The Biggest Danger To Democracy Isn’t Trump, But A Spineless Republican Congress

Official White House Photo by Joyce N. Boghosian/Public Domain

Republicans possess to Constitutional authority to cleanse the Oval Office of an unfit president. But they won't do it.

Donald Trump is wholly unfit to be president — this much has been clear from the moment he announced his bid for the White House, and arguably long before.

But it is not the president who poses the greatest threat to American democracy right now. As noted Thursday by Vox’s Ezra Klein, the Constitution recognizes the potential for an unfit president and offers remedies.

The problem for which it provides no immediate solution — and which presently constitutes the most danger to the country — is a spineless Congress that fails to act in the face of a president like Trump.

> It’s no secret that much of Trump’s staff thinks he’s ill-informed, impulsive, even dangerous. Political scientist Dan Drezner has been tweeting quotes from Trump staffers talking about the president as if he is a toddler for years now. There are now 475 tweets in the thread.


> And even if there weren’t, these are not the kind of revelations that require insider leaks to alert the public. Anyone who has watched Trump speak or read his statements can conclude he is ignorant, reckless, distractible, narcissistic, illiberal, conspiratorial, and bigoted.

The president has made little if any effort to hide his true nature as he sought the White House, and he has continued being Trump since the day he was sworn into office.

And despite their inaction, Republicans are well aware of the tendencies and characteristics of the president, as evidenced by statements from Senator Bob Corker following this week’s anonymous New York Times op-ed claiming there is a “silent resistance” within the Trump administration: “[T]his is what all of us have understood to be the situation from day one.”

> Corker’s statement was meant to be a damning indictment of Trump, but it’s actually a damning indictment of Corker and his colleagues, who have done little to check Trump save complain to the press. They have known the situation was this bad since day one, and they have done nothing about it.


> Corker, at least, speaks out. The rest of his party has studiously avoided the subject, actively protected Trump from investigation and oversight, and constantly excused the president’s outbursts. Privately, they gripe that they know this president is unfit for office, but they don’t want to imperil their tax agenda, judicial nominees, or reelections by actually acting on that judgment.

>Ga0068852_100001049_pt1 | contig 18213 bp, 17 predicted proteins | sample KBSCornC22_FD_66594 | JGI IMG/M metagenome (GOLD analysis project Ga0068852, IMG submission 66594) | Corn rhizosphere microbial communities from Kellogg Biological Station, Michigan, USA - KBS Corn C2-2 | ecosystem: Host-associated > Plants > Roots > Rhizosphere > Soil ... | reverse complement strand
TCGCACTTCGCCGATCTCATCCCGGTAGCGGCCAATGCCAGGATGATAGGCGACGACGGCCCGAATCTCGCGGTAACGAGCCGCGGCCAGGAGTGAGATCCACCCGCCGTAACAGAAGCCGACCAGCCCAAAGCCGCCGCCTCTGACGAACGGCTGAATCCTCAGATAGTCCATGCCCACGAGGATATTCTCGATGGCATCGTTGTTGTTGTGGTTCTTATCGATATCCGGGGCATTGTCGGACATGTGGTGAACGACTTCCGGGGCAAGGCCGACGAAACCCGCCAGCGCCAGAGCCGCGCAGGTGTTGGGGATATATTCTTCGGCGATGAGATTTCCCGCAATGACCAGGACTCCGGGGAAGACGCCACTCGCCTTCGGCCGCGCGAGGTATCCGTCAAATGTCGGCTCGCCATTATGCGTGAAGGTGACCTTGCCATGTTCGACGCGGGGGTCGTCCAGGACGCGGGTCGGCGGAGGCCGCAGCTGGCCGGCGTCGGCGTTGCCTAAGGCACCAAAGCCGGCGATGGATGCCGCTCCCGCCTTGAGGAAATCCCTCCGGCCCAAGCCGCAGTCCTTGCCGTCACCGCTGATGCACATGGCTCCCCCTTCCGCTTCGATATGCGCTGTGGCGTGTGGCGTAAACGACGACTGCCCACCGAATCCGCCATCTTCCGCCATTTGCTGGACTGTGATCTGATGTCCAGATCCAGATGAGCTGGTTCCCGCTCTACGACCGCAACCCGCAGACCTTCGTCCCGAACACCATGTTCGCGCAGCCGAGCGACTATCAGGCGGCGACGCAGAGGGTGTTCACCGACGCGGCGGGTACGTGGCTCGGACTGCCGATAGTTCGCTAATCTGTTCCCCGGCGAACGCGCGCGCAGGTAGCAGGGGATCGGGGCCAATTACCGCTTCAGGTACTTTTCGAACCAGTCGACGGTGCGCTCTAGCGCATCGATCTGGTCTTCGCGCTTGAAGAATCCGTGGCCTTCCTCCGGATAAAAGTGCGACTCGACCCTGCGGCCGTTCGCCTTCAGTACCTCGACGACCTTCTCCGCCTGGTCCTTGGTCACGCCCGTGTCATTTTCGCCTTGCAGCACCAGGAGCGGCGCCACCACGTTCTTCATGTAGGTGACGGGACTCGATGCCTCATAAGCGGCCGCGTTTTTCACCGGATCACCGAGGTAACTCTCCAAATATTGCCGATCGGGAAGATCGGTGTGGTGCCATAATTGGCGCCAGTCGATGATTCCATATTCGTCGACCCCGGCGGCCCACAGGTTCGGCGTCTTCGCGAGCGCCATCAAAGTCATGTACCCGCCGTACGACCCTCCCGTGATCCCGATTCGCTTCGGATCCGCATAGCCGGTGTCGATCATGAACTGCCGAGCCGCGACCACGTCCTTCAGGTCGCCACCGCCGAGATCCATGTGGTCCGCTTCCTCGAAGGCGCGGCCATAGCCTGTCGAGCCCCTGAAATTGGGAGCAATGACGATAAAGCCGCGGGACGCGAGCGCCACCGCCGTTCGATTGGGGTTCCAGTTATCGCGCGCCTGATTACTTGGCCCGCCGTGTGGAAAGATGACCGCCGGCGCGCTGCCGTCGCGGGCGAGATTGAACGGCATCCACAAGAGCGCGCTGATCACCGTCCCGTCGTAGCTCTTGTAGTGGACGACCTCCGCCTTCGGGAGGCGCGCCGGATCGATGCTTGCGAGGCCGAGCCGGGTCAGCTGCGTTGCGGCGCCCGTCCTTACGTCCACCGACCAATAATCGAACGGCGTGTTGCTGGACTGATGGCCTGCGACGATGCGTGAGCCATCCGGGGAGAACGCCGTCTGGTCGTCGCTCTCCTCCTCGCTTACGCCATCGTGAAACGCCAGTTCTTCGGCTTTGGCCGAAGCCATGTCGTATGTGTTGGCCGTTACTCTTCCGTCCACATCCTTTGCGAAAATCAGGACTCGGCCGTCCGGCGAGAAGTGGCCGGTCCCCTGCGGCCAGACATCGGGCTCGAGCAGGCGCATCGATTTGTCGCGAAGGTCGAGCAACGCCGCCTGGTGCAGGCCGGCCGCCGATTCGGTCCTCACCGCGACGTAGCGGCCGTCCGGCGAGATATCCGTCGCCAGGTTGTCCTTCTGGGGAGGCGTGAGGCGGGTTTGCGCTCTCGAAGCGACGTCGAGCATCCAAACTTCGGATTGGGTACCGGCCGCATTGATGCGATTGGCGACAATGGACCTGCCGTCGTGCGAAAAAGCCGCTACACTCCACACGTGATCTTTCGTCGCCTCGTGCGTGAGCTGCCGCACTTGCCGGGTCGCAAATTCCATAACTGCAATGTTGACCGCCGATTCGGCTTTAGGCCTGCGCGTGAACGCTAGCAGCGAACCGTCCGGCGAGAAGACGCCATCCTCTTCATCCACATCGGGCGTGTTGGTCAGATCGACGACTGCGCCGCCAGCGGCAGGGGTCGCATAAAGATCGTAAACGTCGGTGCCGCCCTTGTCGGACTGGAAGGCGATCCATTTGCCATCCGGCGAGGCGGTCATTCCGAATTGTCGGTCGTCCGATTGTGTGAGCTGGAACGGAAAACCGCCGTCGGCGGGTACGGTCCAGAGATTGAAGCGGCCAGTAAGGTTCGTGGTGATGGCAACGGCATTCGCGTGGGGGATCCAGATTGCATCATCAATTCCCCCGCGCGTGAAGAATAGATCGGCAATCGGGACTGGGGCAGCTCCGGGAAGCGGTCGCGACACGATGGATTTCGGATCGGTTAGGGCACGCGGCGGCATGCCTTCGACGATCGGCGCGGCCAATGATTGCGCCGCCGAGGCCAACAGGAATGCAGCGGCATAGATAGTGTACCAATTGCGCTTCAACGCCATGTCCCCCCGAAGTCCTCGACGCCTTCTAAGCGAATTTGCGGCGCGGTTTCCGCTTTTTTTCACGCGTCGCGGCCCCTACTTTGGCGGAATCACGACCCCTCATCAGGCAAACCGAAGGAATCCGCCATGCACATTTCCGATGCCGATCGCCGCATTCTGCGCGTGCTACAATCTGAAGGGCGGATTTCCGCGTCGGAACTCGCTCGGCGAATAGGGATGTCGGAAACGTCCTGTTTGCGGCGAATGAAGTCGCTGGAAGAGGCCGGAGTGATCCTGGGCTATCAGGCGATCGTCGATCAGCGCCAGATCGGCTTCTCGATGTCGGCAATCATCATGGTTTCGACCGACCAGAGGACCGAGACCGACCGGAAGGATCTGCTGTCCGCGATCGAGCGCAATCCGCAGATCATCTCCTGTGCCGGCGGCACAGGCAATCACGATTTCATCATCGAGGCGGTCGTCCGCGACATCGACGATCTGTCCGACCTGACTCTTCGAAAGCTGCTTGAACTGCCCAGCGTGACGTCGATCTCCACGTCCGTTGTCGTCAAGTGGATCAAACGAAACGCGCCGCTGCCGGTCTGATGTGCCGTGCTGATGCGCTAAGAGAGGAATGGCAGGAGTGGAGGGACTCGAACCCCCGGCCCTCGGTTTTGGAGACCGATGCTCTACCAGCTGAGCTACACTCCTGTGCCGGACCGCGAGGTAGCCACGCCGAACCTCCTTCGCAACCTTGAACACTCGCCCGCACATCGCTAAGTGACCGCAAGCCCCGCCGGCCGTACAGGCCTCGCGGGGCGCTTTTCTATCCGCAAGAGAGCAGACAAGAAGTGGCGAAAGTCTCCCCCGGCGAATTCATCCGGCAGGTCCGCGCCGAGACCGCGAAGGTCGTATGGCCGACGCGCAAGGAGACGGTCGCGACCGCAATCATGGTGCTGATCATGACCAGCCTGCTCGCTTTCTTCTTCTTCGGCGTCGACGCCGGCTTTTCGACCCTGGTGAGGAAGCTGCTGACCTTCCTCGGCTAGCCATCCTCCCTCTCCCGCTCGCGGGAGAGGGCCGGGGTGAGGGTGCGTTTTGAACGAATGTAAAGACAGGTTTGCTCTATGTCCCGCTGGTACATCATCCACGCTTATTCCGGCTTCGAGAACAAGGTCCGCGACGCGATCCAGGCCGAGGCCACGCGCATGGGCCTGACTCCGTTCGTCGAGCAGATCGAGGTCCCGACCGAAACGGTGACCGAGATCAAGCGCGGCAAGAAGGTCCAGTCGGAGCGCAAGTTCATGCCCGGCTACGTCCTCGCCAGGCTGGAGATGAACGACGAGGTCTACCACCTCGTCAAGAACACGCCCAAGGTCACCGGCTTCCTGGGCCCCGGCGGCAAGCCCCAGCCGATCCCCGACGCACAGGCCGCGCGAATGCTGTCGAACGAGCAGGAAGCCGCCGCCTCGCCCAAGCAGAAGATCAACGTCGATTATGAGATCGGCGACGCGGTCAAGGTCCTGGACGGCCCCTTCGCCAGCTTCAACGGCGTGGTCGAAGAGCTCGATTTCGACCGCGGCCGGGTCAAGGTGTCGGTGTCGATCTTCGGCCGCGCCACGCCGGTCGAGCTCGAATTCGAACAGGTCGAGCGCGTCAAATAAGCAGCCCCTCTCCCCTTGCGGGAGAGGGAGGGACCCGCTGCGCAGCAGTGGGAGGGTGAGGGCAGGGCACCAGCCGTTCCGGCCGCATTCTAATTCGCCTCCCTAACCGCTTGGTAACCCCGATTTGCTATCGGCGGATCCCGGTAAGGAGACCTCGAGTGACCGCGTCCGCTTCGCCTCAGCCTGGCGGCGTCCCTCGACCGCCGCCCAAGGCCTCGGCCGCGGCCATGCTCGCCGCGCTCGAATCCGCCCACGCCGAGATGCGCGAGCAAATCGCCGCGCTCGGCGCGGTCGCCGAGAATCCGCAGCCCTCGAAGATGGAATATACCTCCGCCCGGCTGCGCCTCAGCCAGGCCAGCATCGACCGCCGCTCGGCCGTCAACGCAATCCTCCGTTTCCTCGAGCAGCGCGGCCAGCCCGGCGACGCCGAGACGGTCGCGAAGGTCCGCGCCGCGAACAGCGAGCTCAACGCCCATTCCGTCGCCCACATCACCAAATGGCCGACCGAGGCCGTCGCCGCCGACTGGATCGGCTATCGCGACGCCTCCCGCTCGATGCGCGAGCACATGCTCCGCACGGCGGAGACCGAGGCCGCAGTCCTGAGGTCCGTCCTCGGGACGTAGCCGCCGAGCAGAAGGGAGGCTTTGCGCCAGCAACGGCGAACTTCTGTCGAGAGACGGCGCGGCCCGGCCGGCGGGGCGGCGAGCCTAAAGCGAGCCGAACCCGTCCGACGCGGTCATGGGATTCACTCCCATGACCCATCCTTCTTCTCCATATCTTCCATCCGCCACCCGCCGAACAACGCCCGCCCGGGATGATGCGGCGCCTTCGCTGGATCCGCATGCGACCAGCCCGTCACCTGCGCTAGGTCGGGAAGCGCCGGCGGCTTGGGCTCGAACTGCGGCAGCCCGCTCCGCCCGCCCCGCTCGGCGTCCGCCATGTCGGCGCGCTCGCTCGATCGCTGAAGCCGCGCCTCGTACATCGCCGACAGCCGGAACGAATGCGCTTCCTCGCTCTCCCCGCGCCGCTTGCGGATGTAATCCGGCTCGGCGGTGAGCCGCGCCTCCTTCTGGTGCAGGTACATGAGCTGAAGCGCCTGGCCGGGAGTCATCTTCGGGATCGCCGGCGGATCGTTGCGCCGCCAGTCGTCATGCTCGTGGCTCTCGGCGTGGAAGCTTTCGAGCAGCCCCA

The Tennessee Republican went on to describe what appears to be his party’s solution to the problem of Trump:

> “That’s why I think all of us encourage the good people around the President to stay,” he said. “I thank General Mattis whenever I see him.”

And this is precisely the problem: Congressional Republicans are willing to put their trust in an unknown cabal of so-called “resisters” within Trump’s administration, in hopes they can fulfill their conservative agenda while simultaneously keeping the president from doing irreparable harm.

> The Founding Fathers were not unaware of the possibility that a demagogue or a knave might win the presidency. That’s why they checked the executive with an independent Congress and built in powers of impeachment. That Republicans in this Congress have proven so subservient to — or scared of — Trump that they have let the fate of the country hinge on whether his staff can adequately distract and calm him is a subversion of the constitutional order and an abdication of responsibility.



> Trump is what he is. And what he is is a man who shouldn’t be president. The question is whether our political system is capable of responding to that kind of mistake, or threat, in any serious way. So far, the answer is no.

Klein closed with a quote from an article he wrote last year on the power of impeachment:

> Sometimes I imagine this era going catastrophically wrong — a nuclear exchange with North Korea, perhaps, or a genuine crisis in American democracy — and historians writing about it in the future. They will go back and read Trump’s tweets and his words and read what we were saying, and they will wonder what the hell was wrong with us. You knew, they’ll say. You knew everything you needed to know to stop this. And what will we say in response?

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Comments (2)
No. 1-2

"The Founding Fathers were not unaware of the possibility that a demagogue or a knave might win the presidency. That’s why they checked the executive with an independent Congress and built in powers of impeachment." The problem is that when the Founding Fathers created the Constitution, they built in elitism into its structure as the mechanism for dealing with a demagogue or knave. Over the years, the system has become increasingly less elitist (as the idea of individuality has become an increasingly important American value). Now we live in a society where it is unthinkable to remove a freely elected president. After all, how could "The People" be wrong when they elected him? We would have to admit as a society that a small group of elite officials know better than the electorate, there by invalidating the importance of individualism. Personally, I have no problem with this, but the vast majority of Americans will.


On November 7 these creeps won't be smiling so bigly!